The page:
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I am running a series of benchmarks with Cassandra. Among others, I tried the following configuration: 1 client node, 3 server nodes (same ring). All experiments are run after cleaning up the servers:

pkill -9 java; sleep 2; rm -r /var/lib/cassandra/*; ./apache-cassandra-1.2.2/bin/cassandra -f

then I run cassandra-stress from the client node (3 replica, consistency ANY/ALL):

[stop/clean/start servers]
./tools/bin/cassandra-stress -o INSERT -d server1,server2,server3 -l 3 -e ANY
[224 seconds]
[stop/clean/start servers]
./tools/bin/cassandra-stress -o INSERT -d server1,server2,server3 -l 3 -e ALL
[368 seconds]

One would deduce that decreasing the consistency level increases performance. However, there is no reason why this should happen. The bottleneck is the CPU on the servers and they all have to eventually do a local write. In fact, a careful read of the server logs reveals that hinted hand-off has taken place. Repeating the experiment, I sometimes get UnavailableException on the client and "MUTATION messages dropped" on the server.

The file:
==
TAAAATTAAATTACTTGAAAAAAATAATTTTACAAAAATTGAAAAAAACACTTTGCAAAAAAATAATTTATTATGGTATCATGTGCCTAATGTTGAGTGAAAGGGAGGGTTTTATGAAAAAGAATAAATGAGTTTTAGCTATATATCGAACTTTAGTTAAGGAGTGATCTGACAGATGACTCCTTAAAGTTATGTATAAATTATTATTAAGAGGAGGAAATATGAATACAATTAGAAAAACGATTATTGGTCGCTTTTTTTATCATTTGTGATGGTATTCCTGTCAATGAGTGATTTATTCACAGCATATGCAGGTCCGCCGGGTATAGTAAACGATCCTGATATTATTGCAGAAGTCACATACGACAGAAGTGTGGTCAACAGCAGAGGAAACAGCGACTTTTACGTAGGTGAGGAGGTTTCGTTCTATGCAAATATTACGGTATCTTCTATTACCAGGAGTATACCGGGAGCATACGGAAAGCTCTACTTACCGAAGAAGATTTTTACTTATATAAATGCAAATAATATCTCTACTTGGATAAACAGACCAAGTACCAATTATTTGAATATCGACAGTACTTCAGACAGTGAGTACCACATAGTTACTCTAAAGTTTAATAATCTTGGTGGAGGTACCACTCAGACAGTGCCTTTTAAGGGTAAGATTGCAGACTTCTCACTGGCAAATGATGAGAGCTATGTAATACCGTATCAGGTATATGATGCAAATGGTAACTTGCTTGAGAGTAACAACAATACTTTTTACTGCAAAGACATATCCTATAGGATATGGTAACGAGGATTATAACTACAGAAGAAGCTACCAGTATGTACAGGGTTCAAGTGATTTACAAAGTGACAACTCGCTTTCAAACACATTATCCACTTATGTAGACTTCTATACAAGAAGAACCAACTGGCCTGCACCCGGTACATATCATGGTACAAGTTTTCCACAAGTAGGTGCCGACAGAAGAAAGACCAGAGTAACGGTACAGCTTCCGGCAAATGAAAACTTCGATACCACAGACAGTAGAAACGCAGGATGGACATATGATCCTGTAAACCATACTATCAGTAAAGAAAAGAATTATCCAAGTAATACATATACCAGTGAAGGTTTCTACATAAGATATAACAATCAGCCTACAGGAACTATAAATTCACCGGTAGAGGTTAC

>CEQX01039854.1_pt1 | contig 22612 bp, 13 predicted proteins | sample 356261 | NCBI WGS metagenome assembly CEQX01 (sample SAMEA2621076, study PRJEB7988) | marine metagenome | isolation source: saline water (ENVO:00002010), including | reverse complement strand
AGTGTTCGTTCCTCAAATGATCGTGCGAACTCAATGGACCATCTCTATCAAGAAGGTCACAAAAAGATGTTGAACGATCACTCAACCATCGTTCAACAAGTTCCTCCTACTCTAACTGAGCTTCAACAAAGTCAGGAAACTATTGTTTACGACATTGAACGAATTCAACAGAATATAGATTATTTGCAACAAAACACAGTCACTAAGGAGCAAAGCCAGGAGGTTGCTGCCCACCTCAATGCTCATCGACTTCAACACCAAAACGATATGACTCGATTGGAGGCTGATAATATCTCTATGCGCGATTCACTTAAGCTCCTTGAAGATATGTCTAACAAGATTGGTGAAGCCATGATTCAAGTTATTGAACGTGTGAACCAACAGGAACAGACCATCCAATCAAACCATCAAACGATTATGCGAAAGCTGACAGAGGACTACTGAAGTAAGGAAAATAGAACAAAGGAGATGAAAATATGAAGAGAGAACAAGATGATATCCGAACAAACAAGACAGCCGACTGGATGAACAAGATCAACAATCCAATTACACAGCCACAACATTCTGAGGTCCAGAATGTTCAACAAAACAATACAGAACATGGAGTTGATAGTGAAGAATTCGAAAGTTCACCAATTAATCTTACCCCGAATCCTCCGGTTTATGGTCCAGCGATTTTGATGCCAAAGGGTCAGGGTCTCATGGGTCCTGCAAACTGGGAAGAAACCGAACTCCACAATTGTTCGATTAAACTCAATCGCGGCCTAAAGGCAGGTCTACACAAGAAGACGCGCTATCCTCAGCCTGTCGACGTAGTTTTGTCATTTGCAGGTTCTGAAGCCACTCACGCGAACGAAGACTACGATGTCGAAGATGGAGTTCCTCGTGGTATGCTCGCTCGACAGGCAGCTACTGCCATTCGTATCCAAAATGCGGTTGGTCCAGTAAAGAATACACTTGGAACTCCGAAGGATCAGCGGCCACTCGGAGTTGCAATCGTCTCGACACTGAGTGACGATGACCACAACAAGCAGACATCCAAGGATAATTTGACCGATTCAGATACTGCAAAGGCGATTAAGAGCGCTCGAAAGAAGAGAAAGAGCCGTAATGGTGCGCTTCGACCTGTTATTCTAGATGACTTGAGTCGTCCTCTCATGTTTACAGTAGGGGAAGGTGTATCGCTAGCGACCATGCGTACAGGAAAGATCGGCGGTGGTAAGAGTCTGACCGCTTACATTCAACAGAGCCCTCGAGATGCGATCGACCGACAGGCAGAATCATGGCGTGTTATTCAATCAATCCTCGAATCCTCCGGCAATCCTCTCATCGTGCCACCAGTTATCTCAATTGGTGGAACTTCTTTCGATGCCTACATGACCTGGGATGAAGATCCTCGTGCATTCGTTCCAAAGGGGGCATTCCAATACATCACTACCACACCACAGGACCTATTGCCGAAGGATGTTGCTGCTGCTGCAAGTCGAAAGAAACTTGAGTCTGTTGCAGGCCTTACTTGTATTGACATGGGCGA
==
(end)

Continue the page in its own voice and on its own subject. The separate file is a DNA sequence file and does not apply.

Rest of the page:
Is this issue documented? Should CL != ALL be considered harmful on writes?

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1 Answer 1

I'm not quite sure what your point is. Things appear to be working as designed.

Yes, if you're writing at CL.ONE it will complete the write faster that at CL.ALL - because it only has to get an ACK from one node - not all of them.

However, you're not measuring the time that will be taken to repair the data. You will get time spent queueing up and processing the hinted handoffs - however, nodes only hold this up for an hour.

Eventually, you'll have to run a nodetool repair to correct the consistency and delete the tombstones.

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My point is (and I think your answer confirms it) that you do not actually improve performance by using CL.ONE instead of CL.ALL. Your client is unblocked quicker, but your servers may have to do additional processing as hinted handoffs or repairs. In this case, I am wondering why anybody would use CL.ONE? –  user1202136 Mar 5 '13 at 8:01
Your point is correct - as to why use CL.ONE? It depends on whether you want Cass to respond to your online query faster. Generally, a Cass server isn't so heavily loaded that the processing time of a repair is a significant issue (although, in some cases, the repair time can be quite long). –  Sarge Mar 5 '13 at 17:04

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